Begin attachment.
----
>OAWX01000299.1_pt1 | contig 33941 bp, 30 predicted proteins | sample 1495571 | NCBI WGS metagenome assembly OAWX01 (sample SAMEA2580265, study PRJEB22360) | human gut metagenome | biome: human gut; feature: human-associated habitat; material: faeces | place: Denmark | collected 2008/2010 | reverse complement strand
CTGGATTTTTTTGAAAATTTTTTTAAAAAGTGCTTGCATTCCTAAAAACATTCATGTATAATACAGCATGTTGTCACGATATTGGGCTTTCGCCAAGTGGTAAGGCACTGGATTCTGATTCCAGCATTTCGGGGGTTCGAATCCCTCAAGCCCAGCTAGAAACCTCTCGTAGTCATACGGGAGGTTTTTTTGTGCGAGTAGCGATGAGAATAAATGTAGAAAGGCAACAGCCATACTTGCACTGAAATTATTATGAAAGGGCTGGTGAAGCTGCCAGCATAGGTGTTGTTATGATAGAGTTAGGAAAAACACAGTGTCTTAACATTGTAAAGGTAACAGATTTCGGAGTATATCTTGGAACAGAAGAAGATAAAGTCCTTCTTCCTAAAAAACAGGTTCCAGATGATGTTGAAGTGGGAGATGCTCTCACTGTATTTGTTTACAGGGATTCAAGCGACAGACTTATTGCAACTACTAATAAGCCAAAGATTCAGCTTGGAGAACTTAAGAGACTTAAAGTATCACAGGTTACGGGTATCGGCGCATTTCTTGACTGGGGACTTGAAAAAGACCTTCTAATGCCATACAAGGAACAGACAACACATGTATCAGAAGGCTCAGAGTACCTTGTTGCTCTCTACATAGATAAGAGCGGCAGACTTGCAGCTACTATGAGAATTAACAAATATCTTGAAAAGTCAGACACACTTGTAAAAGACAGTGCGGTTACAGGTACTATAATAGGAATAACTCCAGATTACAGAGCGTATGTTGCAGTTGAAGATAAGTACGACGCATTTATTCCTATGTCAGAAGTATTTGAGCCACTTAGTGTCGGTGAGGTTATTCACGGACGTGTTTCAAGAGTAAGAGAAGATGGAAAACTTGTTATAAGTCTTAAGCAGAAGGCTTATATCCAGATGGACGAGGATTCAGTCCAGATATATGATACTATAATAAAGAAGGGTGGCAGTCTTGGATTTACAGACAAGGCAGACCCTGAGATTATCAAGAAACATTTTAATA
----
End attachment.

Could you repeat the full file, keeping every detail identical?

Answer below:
>OAWX01000299.1_pt1 | contig 33941 bp, 30 predicted proteins | sample 1495571 | NCBI WGS metagenome assembly OAWX01 (sample SAMEA2580265, study PRJEB22360) | human gut metagenome | biome: human gut; feature: human-associated habitat; material: faeces | place: Denmark | collected 2008/2010 | reverse complement strand
CTGGATTTTTTTGAAAATTTTTTTAAAAAGTGCTTGCATTCCTAAAAACATTCATGTATAATACAGCATGTTGTCACGATATTGGGCTTTCGCCAAGTGGTAAGGCACTGGATTCTGATTCCAGCATTTCGGGGGTTCGAATCCCTCAAGCCCAGCTAGAAACCTCTCGTAGTCATACGGGAGGTTTTTTTGTGCGAGTAGCGATGAGAATAAATGTAGAAAGGCAACAGCCATACTTGCACTGAAATTATTATGAAAGGGCTGGTGAAGCTGCCAGCATAGGTGTTGTTATGATAGAGTTAGGAAAAACACAGTGTCTTAACATTGTAAAGGTAACAGATTTCGGAGTATATCTTGGAACAGAAGAAGATAAAGTCCTTCTTCCTAAAAAACAGGTTCCAGATGATGTTGAAGTGGGAGATGCTCTCACTGTATTTGTTTACAGGGATTCAAGCGACAGACTTATTGCAACTACTAATAAGCCAAAGATTCAGCTTGGAGAACTTAAGAGACTTAAAGTATCACAGGTTACGGGTATCGGCGCATTTCTTGACTGGGGACTTGAAAAAGACCTTCTAATGCCATACAAGGAACAGACAACACATGTATCAGAAGGCTCAGAGTACCTTGTTGCTCTCTACATAGATAAGAGCGGCAGACTTGCAGCTACTATGAGAATTAACAAATATCTTGAAAAGTCAGACACACTTGTAAAAGACAGTGCGGTTACAGGTACTATAATAGGAATAACTCCAGATTACAGAGCGTATGTTGCAGTTGAAGATAAGTACGACGCATTTATTCCTATGTCAGAAGTATTTGAGCCACTTAGTGTCGGTGAGGTTATTCACGGACGTGTTTCAAGAGTAAGAGAAGATGGAAAACTTGTTATAAGTCTTAAGCAGAAGGCTTATATCCAGATGGACGAGGATTCAGTCCAGATATATGATACTATAATAAAGAAGGGTGGCAGTCTTGGATTTACAGACAAGGCAGACCCTGAGATTATCAAGAAACATTTTAATA